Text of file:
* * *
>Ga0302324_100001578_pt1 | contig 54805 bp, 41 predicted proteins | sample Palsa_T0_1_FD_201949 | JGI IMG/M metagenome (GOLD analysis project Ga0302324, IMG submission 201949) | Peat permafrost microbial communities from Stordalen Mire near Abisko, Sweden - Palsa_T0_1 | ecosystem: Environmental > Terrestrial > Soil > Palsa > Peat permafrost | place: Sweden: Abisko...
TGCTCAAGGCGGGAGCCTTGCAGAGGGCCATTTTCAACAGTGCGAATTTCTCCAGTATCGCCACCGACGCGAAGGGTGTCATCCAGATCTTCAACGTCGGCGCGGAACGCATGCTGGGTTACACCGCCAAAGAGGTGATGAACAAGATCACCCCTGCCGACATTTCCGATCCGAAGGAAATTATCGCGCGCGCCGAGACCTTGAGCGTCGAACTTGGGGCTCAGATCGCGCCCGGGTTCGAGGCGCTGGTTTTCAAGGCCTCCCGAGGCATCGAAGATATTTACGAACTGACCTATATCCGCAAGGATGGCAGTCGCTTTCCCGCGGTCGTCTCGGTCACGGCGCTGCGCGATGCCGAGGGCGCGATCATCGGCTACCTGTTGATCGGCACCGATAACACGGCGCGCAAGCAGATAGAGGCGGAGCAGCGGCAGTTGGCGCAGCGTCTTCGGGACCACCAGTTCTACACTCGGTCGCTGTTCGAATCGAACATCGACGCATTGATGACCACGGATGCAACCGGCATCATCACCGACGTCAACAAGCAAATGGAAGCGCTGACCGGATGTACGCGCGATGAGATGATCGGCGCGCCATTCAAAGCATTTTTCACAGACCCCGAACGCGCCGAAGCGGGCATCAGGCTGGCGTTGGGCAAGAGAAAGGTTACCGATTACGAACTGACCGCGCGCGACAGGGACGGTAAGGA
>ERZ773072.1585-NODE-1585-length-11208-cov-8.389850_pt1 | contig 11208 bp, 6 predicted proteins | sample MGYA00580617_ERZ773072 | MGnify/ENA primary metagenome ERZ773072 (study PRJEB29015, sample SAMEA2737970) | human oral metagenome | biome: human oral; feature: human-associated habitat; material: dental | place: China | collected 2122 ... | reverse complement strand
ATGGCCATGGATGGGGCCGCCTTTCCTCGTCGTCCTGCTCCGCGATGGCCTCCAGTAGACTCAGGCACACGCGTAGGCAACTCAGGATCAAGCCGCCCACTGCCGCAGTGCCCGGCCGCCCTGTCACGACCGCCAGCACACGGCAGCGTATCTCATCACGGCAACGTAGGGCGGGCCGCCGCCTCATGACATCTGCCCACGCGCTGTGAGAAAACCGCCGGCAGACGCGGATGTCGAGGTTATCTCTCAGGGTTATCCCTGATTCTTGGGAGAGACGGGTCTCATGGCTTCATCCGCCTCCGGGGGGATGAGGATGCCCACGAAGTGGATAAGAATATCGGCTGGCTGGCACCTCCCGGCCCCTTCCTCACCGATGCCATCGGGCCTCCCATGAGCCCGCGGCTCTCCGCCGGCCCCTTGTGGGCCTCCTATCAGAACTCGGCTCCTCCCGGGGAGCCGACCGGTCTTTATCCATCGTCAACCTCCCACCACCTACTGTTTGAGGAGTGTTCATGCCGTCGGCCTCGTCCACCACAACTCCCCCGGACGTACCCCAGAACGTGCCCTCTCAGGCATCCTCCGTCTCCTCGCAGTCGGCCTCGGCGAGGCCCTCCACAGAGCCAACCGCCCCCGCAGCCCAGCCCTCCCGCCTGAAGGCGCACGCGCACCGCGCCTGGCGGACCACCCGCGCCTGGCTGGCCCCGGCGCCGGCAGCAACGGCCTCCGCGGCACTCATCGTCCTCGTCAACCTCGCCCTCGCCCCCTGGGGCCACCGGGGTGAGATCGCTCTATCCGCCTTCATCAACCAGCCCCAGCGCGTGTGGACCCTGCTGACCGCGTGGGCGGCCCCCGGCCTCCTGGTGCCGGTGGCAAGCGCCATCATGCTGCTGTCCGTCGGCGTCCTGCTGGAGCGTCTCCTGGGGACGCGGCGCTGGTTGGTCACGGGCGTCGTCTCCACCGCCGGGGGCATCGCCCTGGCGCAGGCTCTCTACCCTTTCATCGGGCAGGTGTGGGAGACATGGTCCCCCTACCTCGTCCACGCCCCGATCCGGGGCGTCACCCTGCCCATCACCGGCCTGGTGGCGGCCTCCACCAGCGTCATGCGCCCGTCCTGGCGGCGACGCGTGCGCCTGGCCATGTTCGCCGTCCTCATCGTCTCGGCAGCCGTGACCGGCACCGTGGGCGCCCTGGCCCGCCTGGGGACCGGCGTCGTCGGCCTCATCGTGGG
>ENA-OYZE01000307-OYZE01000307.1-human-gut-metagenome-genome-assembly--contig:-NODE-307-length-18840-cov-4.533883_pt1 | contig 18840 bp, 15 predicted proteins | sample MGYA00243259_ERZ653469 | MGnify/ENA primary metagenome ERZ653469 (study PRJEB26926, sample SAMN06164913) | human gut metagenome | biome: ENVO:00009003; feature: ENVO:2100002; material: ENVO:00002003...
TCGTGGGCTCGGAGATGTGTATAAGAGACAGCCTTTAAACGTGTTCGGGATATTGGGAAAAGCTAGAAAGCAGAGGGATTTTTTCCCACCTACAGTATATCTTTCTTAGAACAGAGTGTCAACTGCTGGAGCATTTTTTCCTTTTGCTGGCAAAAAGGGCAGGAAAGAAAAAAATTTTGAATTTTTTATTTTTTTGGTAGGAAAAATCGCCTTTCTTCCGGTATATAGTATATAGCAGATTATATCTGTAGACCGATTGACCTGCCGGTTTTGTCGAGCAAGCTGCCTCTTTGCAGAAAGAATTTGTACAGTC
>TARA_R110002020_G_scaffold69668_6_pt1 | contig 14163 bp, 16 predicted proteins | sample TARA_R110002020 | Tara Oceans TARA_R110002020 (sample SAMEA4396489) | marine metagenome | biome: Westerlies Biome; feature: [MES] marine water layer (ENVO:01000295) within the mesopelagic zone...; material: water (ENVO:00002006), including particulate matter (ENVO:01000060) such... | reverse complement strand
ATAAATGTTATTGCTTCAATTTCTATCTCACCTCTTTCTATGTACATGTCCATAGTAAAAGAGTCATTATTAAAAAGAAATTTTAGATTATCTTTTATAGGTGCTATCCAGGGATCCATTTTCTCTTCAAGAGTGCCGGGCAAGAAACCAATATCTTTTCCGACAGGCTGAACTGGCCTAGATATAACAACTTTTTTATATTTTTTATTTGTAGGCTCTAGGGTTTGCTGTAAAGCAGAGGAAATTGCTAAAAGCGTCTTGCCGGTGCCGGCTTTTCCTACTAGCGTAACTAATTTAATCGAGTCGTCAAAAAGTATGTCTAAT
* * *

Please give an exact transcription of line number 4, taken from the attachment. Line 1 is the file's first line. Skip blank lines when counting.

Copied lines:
ATGGCCATGGATGGGGCCGCCTTTCCTCGTCGTCCTGCTCCGCGATGGCCTCCAGTAGACTCAGGCACACGCGTAGGCAACTCAGGATCAAGCCGCCCACTGCCGCAGTGCCCGGCCGCCCTGTCACGACCGCCAGCACACGGCAGCGTATCTCATCACGGCAACGTAGGGCGGGCCGCCGCCTCATGACATCTGCCCACGCGCTGTGAGAAAACCGCCGGCAGACGCGGATGTCGAGGTTATCTCTCAGGGTTATCCCTGATTCTTGGGAGAGACGGGTCTCATGGCTTCATCCGCCTCCGGGGGGATGAGGATGCCCACGAAGTGGATAAGAATATCGGCTGGCTGGCACCTCCCGGCCCCTTCCTCACCGATGCCATCGGGCCTCCCATGAGCCCGCGGCTCTCCGCCGGCCCCTTGTGGGCCTCCTATCAGAACTCGGCTCCTCCCGGGGAGCCGACCGGTCTTTATCCATCGTCAACCTCCCACCACCTACTGTTTGAGGAGTGTTCATGCCGTCGGCCTCGTCCACCACAACTCCCCCGGACGTACCCCAGAACGTGCCCTCTCAGGCATCCTCCGTCTCCTCGCAGTCGGCCTCGGCGAGGCCCTCCACAGAGCCAACCGCCCCCGCAGCCCAGCCCTCCCGCCTGAAGGCGCACGCGCACCGCGCCTGGCGGACCACCCGCGCCTGGCTGGCCCCGGCGCCGGCAGCAACGGCCTCCGCGGCACTCATCGTCCTCGTCAACCTCGCCCTCGCCCCCTGGGGCCACCGGGGTGAGATCGCTCTATCCGCCTTCATCAACCAGCCCCAGCGCGTGTGGACCCTGCTGACCGCGTGGGCGGCCCCCGGCCTCCTGGTGCCGGTGGCAAGCGCCATCATGCTGCTGTCCGTCGGCGTCCTGCTGGAGCGTCTCCTGGGGACGCGGCGCTGGTTGGTCACGGGCGTCGTCTCCACCGCCGGGGGCATCGCCCTGGCGCAGGCTCTCTACCCTTTCATCGGGCAGGTGTGGGAGACATGGTCCCCCTACCTCGTCCACGCCCCGATCCGGGGCGTCACCCTGCCCATCACCGGCCTGGTGGCGGCCTCCACCAGCGTCATGCGCCCGTCCTGGCGGCGACGCGTGCGCCTGGCCATGTTCGCCGTCCTCATCGTCTCGGCAGCCGTGACCGGCACCGTGGGCGCCCTGGCCCGCCTGGGGACCGGCGTCGTCGGCCTCATCGTGGG